“The auto industry is a mixed bag this year, due to economic uncertainty; sales have improved compared to last year, but nowhere near the potential we had expected,” said Jesse Toprak, VP of Industry Trends and Insights for

“The strongest correlation to new car sales is the Dow Jones Industrial Average and it was shaky and nervous in August,” Toprak said.

For August 2011, new light vehicle sales in the United States are expected to be 1.077 million units, up 8% from August 2010 and 2% from July 2011.

The August 2011 forecast translates into a Seasonally Adjusted Annualized Rate, or SAAR, of 12.2 million new car sales, flat from 12.2 million in July 2011 and up from 11.5 million in August 2010, according to Edmunds.

Retail sales are up 4.9% compared to August 2010 and fleet and rental sales are expected to make up 20% of total industry sales in August 2011.

The industry average incentive spending per unit will be approximately $2,663 in August 2011, which represents an increase of 3%, Edmunds predicted.

Are Rising Gas Prices Crushing the Economy?

Fuel costs double their share of consumer spending.

by on Apr.13, 2011

$4 gas is becoming the new norm.

Karen Silverman scowls as she starts to fill up her 2007 Jeep Grand Cherokee, the numbers on the dial spinning too fast to follow until the pump clicks off at $62.

“When I got the Jeep, it wouldn’t cost me half that,” she laments.  “That’s money I could use for a nice dinner or a movie.  Now it just goes to the oil company.”

With much of the country now paying $4 a gallon, and further increases likely, millions of motorists are having to face the same decision as Silverman, a suburban Detroit legal assistant.  Prices have risen an average of 80 cents a gallon over the last year, according to the AAA, and they’ve more than doubled since slumping to an average $1.86 a gallon following the mid-2008 fuel scare.

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According to various data, Americans are now devoting an average 5% of their income to pay for gasoline, up from a little more than 2% just two years ago.

“The surge in oil prices since the end of last year is already doing significant damage to the economy,” says Mark Zandi, chief economist at Moody’s Analytics.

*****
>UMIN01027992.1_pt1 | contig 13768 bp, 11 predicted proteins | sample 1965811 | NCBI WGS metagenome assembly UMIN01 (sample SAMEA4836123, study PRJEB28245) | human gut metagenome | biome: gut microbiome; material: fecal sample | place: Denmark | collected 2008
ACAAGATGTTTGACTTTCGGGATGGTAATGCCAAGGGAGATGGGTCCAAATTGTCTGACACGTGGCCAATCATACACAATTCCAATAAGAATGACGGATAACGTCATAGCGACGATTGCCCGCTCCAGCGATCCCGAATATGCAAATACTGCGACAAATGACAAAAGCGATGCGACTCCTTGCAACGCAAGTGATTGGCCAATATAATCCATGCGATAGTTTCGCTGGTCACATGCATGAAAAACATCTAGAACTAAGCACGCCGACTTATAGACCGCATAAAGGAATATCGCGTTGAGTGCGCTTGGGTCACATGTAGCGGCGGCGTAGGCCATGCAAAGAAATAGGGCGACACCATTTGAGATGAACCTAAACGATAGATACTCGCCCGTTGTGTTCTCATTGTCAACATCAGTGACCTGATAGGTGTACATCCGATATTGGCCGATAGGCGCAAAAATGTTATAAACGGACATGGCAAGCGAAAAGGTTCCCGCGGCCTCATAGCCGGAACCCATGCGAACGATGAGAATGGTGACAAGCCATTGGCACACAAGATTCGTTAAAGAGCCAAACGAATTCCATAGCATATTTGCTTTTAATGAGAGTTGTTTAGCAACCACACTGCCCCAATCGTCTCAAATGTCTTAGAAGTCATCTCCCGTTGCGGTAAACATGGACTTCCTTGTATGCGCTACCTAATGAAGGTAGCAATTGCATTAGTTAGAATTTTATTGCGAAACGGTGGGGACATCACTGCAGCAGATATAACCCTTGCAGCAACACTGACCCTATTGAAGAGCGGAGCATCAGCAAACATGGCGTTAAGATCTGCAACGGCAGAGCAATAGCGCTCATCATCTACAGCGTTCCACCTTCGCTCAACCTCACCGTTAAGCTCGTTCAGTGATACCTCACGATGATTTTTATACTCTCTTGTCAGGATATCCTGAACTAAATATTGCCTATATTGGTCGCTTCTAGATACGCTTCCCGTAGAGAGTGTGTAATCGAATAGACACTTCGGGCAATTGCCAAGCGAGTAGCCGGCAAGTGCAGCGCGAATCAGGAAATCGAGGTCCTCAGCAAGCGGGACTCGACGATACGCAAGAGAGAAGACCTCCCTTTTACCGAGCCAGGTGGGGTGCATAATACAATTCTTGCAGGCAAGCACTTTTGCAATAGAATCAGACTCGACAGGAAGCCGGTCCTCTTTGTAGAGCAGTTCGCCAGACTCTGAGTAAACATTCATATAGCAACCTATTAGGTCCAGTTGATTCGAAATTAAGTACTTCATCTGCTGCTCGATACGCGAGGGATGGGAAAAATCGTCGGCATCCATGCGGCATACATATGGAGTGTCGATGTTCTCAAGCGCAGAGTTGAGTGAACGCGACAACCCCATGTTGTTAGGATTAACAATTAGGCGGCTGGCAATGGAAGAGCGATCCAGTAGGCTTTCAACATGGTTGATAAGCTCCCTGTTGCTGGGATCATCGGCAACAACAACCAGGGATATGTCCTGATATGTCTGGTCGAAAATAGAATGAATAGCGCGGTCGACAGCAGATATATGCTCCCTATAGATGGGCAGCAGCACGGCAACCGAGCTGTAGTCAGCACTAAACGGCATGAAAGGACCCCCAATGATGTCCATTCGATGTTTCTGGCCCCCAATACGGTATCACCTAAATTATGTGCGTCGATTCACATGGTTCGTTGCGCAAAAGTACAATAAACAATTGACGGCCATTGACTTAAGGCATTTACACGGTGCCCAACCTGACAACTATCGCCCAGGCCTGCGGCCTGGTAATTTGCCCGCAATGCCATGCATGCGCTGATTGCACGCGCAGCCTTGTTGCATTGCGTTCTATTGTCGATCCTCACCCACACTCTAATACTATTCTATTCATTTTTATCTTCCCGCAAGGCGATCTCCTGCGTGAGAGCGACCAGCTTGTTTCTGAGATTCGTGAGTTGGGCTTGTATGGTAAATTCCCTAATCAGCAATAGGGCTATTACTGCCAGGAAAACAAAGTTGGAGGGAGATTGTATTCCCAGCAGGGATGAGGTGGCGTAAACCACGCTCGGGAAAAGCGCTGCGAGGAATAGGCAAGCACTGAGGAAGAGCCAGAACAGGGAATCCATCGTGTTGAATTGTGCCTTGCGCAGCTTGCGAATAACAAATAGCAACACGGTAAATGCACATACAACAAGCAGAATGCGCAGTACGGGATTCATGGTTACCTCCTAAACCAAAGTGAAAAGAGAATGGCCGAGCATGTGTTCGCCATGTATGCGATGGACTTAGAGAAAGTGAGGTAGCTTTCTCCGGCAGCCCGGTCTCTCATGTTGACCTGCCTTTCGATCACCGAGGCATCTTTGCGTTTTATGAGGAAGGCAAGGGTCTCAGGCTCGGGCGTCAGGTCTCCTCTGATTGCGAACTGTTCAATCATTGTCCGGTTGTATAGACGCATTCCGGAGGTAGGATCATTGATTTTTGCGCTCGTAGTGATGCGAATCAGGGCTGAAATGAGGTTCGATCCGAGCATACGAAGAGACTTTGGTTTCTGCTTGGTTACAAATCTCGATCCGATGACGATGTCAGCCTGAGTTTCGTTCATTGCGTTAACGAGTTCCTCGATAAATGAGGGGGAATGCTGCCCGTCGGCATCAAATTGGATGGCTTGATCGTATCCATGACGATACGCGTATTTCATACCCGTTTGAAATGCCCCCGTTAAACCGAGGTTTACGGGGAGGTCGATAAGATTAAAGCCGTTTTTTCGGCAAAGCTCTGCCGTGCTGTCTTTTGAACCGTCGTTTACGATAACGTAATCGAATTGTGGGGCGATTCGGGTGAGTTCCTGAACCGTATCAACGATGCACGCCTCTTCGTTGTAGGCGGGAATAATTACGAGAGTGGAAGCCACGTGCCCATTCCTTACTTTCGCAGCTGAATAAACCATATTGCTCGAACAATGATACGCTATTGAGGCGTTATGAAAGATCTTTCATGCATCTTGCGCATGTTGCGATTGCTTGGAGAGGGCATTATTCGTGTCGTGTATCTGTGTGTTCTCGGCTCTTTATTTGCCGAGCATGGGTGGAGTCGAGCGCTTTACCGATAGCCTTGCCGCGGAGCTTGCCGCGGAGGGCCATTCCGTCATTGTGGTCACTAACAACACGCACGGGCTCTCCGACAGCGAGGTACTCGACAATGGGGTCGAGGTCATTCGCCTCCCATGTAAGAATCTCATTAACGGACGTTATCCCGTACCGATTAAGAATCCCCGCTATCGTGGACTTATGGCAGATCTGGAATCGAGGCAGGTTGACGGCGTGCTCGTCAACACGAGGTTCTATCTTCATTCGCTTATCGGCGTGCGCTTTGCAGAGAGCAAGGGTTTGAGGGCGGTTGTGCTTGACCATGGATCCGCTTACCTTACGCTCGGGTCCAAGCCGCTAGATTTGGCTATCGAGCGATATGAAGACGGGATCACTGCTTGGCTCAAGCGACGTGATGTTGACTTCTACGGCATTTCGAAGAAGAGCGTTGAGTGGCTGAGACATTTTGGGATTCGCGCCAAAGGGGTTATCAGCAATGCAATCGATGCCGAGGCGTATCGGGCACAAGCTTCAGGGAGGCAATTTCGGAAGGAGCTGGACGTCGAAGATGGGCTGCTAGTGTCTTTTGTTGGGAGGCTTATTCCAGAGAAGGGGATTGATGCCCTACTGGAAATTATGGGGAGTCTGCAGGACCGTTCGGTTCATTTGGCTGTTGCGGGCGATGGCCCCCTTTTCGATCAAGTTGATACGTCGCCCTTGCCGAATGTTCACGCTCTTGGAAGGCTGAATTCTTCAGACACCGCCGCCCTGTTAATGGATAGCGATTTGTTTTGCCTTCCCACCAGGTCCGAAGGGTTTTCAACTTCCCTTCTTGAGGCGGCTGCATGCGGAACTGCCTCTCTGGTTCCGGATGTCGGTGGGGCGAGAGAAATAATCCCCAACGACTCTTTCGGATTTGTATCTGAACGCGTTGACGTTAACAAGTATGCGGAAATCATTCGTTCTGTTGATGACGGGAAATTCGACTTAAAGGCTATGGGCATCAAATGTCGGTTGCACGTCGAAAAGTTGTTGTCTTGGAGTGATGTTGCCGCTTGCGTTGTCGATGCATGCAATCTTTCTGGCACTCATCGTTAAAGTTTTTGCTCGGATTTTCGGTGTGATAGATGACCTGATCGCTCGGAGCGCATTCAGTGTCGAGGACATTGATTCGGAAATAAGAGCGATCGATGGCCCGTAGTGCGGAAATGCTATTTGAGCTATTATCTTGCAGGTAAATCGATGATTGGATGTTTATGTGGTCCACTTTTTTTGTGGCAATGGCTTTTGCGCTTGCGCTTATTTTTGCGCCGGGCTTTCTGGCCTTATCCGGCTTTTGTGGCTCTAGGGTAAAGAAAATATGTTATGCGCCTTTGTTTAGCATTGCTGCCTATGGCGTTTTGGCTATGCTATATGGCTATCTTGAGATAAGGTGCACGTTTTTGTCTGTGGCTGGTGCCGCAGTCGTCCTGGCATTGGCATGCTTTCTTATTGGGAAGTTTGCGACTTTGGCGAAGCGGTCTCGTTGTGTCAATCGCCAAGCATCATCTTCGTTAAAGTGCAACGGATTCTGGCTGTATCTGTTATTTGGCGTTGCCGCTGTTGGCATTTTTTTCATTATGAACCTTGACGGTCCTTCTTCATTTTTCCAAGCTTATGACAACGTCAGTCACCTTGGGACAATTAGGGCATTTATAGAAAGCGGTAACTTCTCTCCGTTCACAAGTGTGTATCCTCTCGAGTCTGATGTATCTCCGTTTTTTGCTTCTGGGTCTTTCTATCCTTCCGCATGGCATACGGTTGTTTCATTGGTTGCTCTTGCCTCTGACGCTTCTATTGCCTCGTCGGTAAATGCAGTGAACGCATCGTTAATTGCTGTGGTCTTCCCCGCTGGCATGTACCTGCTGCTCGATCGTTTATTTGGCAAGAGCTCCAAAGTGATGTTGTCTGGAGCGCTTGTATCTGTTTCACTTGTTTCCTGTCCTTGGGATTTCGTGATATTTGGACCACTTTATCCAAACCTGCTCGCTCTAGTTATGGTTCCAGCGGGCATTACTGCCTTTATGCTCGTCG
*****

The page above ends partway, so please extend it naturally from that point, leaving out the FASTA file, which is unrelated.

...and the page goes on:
GM Back in Auto Financing with AmeriCredit Buy

Cash transaction creates a new captive finance company at General Motors to provide more vehicle loans and leasing.

by on Jul.22, 2010

Is Whitacre creating his own empire, just as he did at SBC, in effect reassembling AT&T ?

General Motors Company and AmeriCredit Corp. (NYSE: ACF) today announced they have entered into an agreement for GM to acquire AmeriCredit, an independent – and more importantly successful – auto finance company in an all-cash transaction valued at about $3.5 billion.

The acquisition creates a new GM captive financing arm that will enable GM to provide potential customers with more credit options. GM claimed it would not change its current incentive plans in the U.S., which are among the industry’s highest. If true, this means that taxpayers would not incur increased costs from more of the kinds of subsidized financing that auto companies often use to bolster sales.

Thus far this year GM sales are not increasing as fast as the overall market. Auto companies continue to incur loses because of overly optimistic residual values for returning lease vehicles.

GM said it needs to provide financing to “non-prime” customers – 40% of the U.S. population but only 4% of its current car buyers – who are remain pariahs in the credit markets despite lavish taxpayer financed bailouts of Wall Street firms and big banks that totaled almost a trillion borrowed dollars  – and were designed to free up credit, according to the Obama Administration.

Under the terms of the agreement approved by both companies’ boards of directors, AmeriCredit shareholders will receive $24.50 in cash for each share of stock held as of the closing date, which is due by the end of the fourth quarter of 2010, pending various conditions, including the approval of AmeriCredit shareholders

GM’s proposed purchase price is about a 25% premium over AmeriCredit’s closing share price on Wednesday. AmeriCredit has traded for as high as $26.49 a share this year.

“Adding AmeriCredit to our team will improve our competitiveness in auto financing offerings, and I am very pleased to have them on board,” said GM Chairman and Chief Executive Officer, Ed Whitacre about the Texas based financing company.

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GM claimed it will maintain its relationship with Ally Financial, the renamed GMAC, which is and now an independent taxpayer-owned company that provides retail and wholesale financing to GM and Chrysler Group. Currently GM has 57% of its transactions in the retail prime market through Ally and other banks, above the industry average of 53%.